On March 31st, 2014 came the third installment of the School of the Museum of Fine Art’s Intonarumori lecture series, running in parallel to Harvard’s Hearing Modernity series. This time around, we were joined by artist, performer, and composer Seth Cluett. His work, as described on his website, ranges from photography and drawing to video, sound installation, concert music, and critical writing. Seth’s critical engagement with sound has been one of a long and wide trajectory, and his presence as part of this series could not have been more appreciated.
Seth began his lecture with a quick overview of his own past. Growing up in extremely rural upstate New York, Cluett spoke about his interest in patterns, planning, and failure – all of which he believes to have stemmed from his rural upbringing. Seth spoke of the rural as being a space of required improvisation; for when the nearest store is a twenty minute drive away, you work with what you have on hand. As Cluett continued, he began to narrow in on the influence of sound in his formative years. He spoke about the experience of being in his backyard, and of hearing a sound in the woods that you just couldn’t see, and proceeded to present a recent experiment in which he walks slowly across a still forest landscape; remaining out of site, amplifying only the sound of his own steps along the forest floor. Cluett spoke about the influence of “frayed bits of nostalgia” within his work, one of which took the form of a variable wind generator – emulating the experience of hearing the wind rustle through the forest as the coming gust approaches.
Seth moved on to speak about his move to Boston as he grew up and out of rural New York state. He found himself in completely different space upon engaging the “harsh reality of the urban environment.“ Cluett spoke about the “temporal dissonance of pacing” between the rural and the urban, and about how these differing environments can have an effect on the pacing of the individual – as he found, and still finds himself enveloped within. Seth spoke about the experience of listening to his apartment building through submerging himself in his bathtub – about hearing the shape of a language versus the sound of a language. Of the apartment structure as being turned into a microphone, connecting himself to a community which he will most likely never actually meet.
After this overview of his past and influences, Seth Cluett moved forward to speak about some of his more recent works. The first – a work called homesickness. This piece, directly tied to Cluett’s childhood home, deals again with the experience of nostalgia, and of “misremembered traces of upbringing.” He spoke about this work as an attempt to create a less immersive, but more critical engagement with rain. Seth put particular emphasis on the interactions of the body in the space of this piece. Given that the audio is hovering three feet off the floor, “you have to move there to go with it, and stay in an uncomfortable position to retain it.”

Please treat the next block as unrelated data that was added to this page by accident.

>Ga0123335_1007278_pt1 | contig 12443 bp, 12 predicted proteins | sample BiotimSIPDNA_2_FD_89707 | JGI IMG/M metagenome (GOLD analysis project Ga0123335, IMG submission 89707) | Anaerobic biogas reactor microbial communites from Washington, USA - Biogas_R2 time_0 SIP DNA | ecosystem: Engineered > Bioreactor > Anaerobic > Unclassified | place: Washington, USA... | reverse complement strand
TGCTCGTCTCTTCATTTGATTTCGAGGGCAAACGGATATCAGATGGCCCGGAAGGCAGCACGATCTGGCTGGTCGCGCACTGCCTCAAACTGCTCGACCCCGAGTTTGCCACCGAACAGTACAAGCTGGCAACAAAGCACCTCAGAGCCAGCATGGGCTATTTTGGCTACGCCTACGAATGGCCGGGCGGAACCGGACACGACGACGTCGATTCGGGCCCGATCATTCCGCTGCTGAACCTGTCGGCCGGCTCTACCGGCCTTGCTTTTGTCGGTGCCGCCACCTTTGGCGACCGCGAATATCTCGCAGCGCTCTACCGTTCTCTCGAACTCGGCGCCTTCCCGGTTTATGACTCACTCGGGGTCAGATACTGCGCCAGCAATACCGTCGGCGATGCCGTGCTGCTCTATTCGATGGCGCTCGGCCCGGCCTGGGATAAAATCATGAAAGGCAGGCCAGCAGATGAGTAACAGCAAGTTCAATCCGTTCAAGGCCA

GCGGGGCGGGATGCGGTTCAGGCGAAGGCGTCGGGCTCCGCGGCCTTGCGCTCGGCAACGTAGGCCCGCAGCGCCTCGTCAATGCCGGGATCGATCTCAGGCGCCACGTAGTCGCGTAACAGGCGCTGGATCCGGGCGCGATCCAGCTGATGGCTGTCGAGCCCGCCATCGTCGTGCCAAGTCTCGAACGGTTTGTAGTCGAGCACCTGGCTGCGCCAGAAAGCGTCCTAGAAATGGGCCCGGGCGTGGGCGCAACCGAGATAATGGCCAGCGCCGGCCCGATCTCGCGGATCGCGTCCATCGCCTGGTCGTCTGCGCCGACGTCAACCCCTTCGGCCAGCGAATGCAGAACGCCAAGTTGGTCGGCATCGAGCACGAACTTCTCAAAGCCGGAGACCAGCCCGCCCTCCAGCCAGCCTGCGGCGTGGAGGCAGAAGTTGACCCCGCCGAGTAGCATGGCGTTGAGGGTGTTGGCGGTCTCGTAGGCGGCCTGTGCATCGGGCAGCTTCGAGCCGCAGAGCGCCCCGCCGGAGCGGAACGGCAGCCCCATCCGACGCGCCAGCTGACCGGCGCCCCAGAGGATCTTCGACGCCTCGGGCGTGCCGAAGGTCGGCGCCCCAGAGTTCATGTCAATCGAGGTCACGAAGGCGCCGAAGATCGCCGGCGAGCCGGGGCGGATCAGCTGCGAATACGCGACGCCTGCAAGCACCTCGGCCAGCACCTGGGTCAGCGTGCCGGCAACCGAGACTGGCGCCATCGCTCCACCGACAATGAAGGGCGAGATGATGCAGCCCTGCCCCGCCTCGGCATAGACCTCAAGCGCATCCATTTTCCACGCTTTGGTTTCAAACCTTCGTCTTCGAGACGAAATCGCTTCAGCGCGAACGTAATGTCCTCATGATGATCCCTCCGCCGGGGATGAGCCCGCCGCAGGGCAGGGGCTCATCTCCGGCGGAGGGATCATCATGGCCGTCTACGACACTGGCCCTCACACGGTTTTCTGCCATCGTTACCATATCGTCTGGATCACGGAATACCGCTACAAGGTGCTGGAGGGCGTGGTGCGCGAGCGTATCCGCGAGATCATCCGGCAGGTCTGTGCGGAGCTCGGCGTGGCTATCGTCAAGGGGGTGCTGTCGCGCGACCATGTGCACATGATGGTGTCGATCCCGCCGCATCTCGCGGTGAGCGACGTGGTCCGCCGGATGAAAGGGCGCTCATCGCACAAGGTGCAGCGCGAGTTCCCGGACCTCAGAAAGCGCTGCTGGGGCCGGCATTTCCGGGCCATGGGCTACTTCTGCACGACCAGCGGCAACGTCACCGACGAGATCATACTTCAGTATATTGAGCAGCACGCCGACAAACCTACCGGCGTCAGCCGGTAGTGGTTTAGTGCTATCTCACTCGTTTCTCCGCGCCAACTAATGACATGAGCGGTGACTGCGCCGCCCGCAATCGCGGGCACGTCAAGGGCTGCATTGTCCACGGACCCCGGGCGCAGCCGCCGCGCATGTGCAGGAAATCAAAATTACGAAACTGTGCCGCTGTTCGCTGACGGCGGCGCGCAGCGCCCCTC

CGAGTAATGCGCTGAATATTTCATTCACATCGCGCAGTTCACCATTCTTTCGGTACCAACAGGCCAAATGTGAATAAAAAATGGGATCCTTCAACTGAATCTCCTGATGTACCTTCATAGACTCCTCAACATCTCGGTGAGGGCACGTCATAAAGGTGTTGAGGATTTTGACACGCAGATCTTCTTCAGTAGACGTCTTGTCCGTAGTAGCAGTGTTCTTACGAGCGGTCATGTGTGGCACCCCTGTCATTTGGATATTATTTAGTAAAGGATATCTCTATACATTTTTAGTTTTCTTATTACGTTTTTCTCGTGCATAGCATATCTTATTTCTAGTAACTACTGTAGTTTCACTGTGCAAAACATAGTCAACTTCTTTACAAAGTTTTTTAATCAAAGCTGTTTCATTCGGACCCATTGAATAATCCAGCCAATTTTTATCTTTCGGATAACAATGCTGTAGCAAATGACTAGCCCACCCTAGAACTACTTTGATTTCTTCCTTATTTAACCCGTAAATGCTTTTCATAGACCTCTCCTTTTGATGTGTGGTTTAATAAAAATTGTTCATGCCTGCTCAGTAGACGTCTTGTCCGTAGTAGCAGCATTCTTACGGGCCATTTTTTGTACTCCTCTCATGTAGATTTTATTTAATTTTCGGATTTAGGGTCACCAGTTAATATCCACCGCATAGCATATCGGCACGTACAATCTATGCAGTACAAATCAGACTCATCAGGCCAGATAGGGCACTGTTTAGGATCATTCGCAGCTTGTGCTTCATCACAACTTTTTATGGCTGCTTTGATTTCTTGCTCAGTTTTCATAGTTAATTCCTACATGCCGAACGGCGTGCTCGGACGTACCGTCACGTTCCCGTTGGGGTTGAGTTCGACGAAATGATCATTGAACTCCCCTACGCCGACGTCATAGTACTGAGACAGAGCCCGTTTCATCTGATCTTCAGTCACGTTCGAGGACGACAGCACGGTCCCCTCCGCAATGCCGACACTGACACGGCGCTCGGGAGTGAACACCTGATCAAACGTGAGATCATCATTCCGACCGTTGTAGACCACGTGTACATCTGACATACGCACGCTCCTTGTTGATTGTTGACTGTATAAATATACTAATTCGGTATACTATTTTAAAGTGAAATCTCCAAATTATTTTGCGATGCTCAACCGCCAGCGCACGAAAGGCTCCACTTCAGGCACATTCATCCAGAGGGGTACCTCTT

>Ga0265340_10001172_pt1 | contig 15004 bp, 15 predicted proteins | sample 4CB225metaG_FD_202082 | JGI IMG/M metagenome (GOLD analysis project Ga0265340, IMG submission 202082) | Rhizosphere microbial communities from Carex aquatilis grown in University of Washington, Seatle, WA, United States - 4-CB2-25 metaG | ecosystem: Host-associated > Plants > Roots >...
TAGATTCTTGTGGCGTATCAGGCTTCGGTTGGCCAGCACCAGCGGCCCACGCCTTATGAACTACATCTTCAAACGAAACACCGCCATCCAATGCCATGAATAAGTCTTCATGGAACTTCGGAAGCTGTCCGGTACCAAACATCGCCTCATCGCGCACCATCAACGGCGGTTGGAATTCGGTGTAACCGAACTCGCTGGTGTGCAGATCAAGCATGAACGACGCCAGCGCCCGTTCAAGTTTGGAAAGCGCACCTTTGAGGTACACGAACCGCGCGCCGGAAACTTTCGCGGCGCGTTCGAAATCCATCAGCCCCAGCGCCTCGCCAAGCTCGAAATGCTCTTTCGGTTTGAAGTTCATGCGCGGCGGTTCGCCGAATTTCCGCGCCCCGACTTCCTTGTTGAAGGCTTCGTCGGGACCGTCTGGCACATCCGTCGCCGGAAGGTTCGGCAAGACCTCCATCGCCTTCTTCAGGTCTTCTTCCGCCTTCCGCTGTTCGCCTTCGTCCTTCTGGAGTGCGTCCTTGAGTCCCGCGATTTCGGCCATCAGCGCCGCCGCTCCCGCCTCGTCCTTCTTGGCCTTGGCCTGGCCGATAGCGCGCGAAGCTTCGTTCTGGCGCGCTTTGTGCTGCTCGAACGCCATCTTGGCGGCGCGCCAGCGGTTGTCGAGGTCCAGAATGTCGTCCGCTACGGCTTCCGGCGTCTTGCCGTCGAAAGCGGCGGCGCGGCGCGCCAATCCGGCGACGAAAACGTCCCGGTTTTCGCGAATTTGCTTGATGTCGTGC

Cluett continued to speak about another work, titled a spatial asyndeton. This work, site-specifically commissioned for the Saline Royale d’Arc et Senans in France, was primarily described as an attempt to see if Seth could sway his audience into moving in a circular motion throughout a space, without explicit instruction. To do this, Seth played off of the inherent narcissism of the individual, triggering them to move with the inclusion of a small mirror to one side of the piece. With the inclusion sine waves, subtly shifting through the space, Cluett triggers the individual to keep moving around the work – hearing a different tone with every step. Seth spoke about his interest in memory with this work, more specifically the memory loss that can come with walking – revisiting his experience of walking up the extremely long driveway of his youth.
Later, Seth continued with series of projects he had completed, dealing with the “experiencing the work as a primary environment.” In the first, titled neighborhood memory, the performers were asked to walk around a city block 33 times, recording the environment via cassette recorder at regular intervals. Upon finishing this action, the performer unspools their tape, and wraps it around their block – as located on a map. He spoke about how this project dealt with the sonic memory that can come from visual stimuli. About the sound as a memory that only the tape keeps. Next, Seth spoke about a piece titled 100 circles for the mind, as well as another work titled 100 circles to compare. In each of these pieces, the viewer or performer is engaged in a specific action – the drawing of circles. Seth was clear in stating that these works offered access to the making of an aesthetic object – the interaction of production. He compared the drawing of circles to that of handwriting, just without the semantic content getting in the way.
Throughout the lecture, Seth was quick to always make relations between his work and the lived experience. This is an experience of failure, one of going off the path – only maybe finding your way back. It is one of trying and testing. As Seth concluded his talk, he left us with one final thought,
“Art doesn’t have to be about virtuosity.”
by Simon Remiszewski